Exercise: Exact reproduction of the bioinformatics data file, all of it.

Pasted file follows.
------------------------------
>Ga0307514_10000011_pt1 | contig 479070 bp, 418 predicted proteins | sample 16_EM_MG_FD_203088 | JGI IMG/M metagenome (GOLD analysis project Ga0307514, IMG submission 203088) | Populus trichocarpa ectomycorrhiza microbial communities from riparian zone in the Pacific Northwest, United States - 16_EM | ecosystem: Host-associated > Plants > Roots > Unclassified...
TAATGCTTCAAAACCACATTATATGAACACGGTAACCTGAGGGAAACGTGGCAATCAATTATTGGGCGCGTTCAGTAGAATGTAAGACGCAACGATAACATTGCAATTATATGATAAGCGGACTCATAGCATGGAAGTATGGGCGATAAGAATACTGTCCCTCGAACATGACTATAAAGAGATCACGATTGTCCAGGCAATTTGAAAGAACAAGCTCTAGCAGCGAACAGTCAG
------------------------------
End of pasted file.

>Ga0307514_10000011_pt1 | contig 479070 bp, 418 predicted proteins | sample 16_EM_MG_FD_203088 | JGI IMG/M metagenome (GOLD analysis project Ga0307514, IMG submission 203088) | Populus trichocarpa ectomycorrhiza microbial communities from riparian zone in the Pacific Northwest, United States - 16_EM | ecosystem: Host-associated > Plants > Roots > Unclassified...
TAATGCTTCAAAACCACATTATATGAACACGGTAACCTGAGGGAAACGTGGCAATCAATTATTGGGCGCGTTCAGTAGAATGTAAGACGCAACGATAACATTGCAATTATATGATAAGCGGACTCATAGCATGGAAGTATGGGCGATAAGAATACTGTCCCTCGAACATGACTATAAAGAGATCACGATTGTCCAGGCAATTTGAAAGAACAAGCTCTAGCAGCGAACAGTCAG